In short: don’t be a needly distracted narcissist because it sabotages your mission. That’s it.
After Audible recommending this book for me in every way, Ego is the Enemy finally made its way onto my reading list. I wish it didn’t. Of course, there are some things that I feel the author got perfectly right in a refreshing way – especially because he is 29 (in 2016). Overall, the better insights of Ryan Holiday are concisely expressed in Ray Dalio’s Principles.
Premise and logic
Holiday takes the “study the successful” approach. There are a number of problems with that approach – and I am very close to banning any such book from my reading list for the future.
In general, these books tend to make an assertion, back it up with a historical fact – et voilà, it’s true. Not really. As a bunch of musings and hypotheses, it’s fine, but this kind of work implies that it’s didactic – “here’s how to defeat [your ego]” the title reads. Meanwhile, the “logic” doesn’t really hold water and violates, in the broadest sense, the scientific method. This isn’t science, it’s more related to philosophy, but it has to be logical regardless.
These Socrates-quoting authors assume that the idiosyncrasies of the successful are causal to their success. In reality, it’s a very small observational study with a handpicked sample. The collection of stories explains more about confirmation bias than it does about the proposed subject.
Holiday even talks about how passion in a certain field is common among the highly successful (e.g. Steve Jobs) – but he also points out that there are countless cases of passionate entrepreneurs, writers, etc – who failed. Great insight – and there are a few like that. Only Holiday didn’t manage to take another step out of his own work to realise that this very logic applies to saying that being dispassionate is the real cause for success.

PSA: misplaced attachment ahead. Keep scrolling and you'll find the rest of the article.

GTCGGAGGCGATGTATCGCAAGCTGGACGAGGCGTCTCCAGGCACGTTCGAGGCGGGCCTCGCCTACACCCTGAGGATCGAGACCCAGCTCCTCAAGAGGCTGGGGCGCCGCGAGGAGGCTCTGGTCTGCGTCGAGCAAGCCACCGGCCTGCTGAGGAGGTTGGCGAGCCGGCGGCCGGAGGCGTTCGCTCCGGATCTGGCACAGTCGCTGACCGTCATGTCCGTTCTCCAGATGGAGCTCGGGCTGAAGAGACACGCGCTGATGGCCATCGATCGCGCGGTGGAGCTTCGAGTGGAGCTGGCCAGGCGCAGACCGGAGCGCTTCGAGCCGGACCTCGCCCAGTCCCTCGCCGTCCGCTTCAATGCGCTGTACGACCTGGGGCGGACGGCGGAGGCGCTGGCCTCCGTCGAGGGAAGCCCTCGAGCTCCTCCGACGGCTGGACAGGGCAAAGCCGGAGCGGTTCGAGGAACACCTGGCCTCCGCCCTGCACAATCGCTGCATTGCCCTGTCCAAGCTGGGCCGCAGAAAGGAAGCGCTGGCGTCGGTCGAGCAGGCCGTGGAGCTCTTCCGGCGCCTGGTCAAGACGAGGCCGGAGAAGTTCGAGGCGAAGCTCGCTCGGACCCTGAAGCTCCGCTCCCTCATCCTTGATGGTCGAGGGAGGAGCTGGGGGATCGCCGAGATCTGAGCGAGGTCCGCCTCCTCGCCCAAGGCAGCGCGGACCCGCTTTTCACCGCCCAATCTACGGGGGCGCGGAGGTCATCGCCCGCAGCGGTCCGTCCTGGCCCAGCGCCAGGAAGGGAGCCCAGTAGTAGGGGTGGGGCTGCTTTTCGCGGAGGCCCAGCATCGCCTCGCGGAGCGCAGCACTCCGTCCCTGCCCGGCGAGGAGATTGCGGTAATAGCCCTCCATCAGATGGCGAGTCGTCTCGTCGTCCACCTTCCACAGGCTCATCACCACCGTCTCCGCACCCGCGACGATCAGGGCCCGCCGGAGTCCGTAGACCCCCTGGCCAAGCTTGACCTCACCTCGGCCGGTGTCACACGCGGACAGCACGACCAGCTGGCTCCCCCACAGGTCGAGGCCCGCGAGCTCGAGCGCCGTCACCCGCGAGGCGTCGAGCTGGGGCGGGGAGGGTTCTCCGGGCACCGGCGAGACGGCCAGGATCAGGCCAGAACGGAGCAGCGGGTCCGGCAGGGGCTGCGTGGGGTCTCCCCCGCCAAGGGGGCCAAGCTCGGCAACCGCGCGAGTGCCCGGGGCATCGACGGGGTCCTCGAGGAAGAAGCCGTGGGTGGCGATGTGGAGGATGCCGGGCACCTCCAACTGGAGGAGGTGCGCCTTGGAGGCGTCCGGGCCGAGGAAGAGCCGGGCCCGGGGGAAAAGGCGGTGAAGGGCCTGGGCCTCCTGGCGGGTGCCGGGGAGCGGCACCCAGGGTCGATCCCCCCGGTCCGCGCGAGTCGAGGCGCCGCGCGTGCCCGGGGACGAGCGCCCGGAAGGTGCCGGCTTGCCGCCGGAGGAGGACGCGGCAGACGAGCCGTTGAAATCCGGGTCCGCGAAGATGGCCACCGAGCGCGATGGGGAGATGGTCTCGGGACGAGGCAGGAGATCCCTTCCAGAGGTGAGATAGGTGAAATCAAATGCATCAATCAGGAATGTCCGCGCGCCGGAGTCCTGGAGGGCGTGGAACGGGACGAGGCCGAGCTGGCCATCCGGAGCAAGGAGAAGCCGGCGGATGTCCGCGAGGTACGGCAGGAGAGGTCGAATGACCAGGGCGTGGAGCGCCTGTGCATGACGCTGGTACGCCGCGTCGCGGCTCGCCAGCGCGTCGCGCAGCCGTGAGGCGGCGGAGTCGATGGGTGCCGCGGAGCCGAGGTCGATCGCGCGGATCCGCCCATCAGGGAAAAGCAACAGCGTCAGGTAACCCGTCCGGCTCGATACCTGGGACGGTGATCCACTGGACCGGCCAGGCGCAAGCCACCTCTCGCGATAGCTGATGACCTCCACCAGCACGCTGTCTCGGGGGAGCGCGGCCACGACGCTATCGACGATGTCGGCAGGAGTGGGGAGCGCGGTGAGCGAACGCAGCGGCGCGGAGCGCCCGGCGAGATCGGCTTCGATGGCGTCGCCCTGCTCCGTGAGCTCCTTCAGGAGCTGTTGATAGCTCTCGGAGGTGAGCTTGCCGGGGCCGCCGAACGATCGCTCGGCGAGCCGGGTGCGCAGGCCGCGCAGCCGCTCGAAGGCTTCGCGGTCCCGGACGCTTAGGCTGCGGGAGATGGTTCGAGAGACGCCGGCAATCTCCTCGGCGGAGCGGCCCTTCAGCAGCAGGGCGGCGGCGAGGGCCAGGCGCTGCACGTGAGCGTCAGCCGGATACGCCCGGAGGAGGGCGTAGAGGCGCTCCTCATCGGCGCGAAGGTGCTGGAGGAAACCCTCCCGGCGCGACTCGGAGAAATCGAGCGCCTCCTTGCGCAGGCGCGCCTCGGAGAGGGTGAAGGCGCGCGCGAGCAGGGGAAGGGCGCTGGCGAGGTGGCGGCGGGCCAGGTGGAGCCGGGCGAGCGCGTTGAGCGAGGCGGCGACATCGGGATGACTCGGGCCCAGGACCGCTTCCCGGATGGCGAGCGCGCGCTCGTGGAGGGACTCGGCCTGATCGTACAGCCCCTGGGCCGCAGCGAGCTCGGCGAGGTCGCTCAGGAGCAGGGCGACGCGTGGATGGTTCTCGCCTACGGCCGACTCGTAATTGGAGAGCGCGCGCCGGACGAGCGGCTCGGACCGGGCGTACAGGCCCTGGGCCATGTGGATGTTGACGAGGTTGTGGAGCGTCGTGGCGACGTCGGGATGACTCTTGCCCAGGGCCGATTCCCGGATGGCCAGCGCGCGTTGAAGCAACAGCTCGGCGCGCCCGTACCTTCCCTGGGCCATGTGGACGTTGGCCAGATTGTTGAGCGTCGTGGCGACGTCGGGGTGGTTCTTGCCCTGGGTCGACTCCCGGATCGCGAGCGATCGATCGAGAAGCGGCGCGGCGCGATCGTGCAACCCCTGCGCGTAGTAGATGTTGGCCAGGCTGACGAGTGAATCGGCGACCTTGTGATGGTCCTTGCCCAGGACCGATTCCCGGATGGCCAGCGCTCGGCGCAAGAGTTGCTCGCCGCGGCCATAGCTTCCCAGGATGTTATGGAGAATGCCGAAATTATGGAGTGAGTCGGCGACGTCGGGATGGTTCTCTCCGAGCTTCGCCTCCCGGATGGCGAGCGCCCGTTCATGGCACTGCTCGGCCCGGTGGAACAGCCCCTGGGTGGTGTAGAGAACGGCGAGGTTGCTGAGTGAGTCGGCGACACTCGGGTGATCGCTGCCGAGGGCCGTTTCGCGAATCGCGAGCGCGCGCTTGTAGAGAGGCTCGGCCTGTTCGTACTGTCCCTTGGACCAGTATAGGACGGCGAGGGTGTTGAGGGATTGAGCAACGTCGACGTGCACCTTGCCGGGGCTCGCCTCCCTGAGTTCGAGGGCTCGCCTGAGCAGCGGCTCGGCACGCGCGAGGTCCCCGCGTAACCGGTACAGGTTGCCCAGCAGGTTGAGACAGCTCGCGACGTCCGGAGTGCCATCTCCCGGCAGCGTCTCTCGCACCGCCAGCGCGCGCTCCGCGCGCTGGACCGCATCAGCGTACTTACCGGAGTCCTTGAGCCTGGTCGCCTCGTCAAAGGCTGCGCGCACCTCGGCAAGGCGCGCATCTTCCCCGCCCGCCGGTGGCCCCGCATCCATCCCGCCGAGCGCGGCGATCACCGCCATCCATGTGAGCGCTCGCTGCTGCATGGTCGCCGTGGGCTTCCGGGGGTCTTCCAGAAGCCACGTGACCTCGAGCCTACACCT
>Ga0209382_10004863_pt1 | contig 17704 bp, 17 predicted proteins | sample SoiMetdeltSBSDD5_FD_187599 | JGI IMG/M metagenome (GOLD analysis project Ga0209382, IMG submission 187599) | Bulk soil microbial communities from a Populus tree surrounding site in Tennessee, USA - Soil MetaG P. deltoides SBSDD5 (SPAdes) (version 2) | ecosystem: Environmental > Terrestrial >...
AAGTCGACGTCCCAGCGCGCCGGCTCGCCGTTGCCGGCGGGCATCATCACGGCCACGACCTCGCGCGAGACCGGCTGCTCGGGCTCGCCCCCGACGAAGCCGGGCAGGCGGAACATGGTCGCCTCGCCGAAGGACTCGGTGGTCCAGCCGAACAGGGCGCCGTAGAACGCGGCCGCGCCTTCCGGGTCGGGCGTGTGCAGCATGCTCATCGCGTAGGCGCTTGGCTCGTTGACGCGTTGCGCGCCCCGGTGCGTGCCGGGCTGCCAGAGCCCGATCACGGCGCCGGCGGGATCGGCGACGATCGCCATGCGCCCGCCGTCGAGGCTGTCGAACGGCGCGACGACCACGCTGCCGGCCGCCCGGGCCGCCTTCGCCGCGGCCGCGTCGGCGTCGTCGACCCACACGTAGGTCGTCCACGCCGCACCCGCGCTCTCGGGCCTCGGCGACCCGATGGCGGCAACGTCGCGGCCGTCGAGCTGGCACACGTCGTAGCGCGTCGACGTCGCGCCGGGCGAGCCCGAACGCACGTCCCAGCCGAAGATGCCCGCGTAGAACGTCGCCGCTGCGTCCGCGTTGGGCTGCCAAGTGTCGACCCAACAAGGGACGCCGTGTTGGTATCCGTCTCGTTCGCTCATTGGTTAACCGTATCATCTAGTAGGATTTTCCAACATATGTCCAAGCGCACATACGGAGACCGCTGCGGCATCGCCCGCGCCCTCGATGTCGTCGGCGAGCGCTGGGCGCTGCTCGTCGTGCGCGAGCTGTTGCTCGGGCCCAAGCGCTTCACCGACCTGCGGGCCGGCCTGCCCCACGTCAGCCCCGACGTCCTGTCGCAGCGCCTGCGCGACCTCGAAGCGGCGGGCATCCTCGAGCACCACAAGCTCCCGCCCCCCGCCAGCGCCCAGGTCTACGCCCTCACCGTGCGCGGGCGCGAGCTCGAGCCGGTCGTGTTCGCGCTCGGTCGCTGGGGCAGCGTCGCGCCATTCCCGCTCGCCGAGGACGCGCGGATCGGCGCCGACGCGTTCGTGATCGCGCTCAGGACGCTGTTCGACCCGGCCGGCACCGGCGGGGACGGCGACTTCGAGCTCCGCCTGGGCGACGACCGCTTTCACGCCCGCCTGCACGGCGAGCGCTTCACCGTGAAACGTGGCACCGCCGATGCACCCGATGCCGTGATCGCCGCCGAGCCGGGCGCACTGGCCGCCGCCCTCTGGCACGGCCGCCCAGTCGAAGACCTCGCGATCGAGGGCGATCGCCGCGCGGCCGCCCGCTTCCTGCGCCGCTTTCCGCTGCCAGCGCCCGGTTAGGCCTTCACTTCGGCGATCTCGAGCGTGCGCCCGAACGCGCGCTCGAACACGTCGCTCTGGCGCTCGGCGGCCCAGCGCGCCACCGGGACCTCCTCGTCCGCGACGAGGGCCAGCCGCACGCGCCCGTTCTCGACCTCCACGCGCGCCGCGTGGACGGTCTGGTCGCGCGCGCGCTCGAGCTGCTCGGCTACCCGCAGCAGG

Holiday simply swaps one brand of snake oil for another.
On this note, Nassim Nicholas Taleb just published this one-liner on Facebook that I simply have to include here:
Scientism is to science what a Ponzi scheme is to an investment.
While I don’t endorse using it as a manual, the only examples of useful books written in this style that I am familiar are Niccolo Machiavelli’s The Prince and Discourses on Livy. Many of the “facts” that Machiavelli uses to substantiate his argument in The Prince are wrong – most likely deliberately, as it was intended to persuade his audience, namely Lorenzo de’ Medici. If there’s one thing we can learn from Machiavelli – it is that these books are written as least to some extent for the benefit of the writer. I much prefer books that simply theorise and use historical references very vaguely – rather than as quasi-scientific evidence – like most philosophers and my proposed substitute for Holiday – Ray Dalio. Musing should be musings – and they can be very good, but they cannot be sold the way that Holiday proposes. Ryan Holiday is such a clever and accomplished man though, why does he do it? I don’t know, but maybe the fact that it sells – and builds connections – has something to do with it. Indeed, the Amazon reviews are rather good: 4.6.
Nonetheless, we will have a look at his musings.
Holiday doesn’t mention millennials, but it is pretty clear that that’s what he’s talking about. He is one too. His view of us, special snowflakes, geniuses who cannot bear the waste of working in junior positions clearly shows that he himself has never been in that situation. He knows that being in such a position involves just doing the work and making your boss look good. Holiday knows that that’s not what the Harvard grad that was selected out of thousands time after time for this position wants to hear. He reminds us of these, what he calls, realities:
you’re not nearly as good or as important as you think you are
you have an attitude that needs to be adjusted
information you learnt in college in outdated
I broadly agree with assertion 1 and 3. Two is in and of itself attitudinal. Indeed, Dalio has interesting things to say about all of this and my views are for more resonant with his.
Holiday feels that our problem is the “indignities of serving someone else.”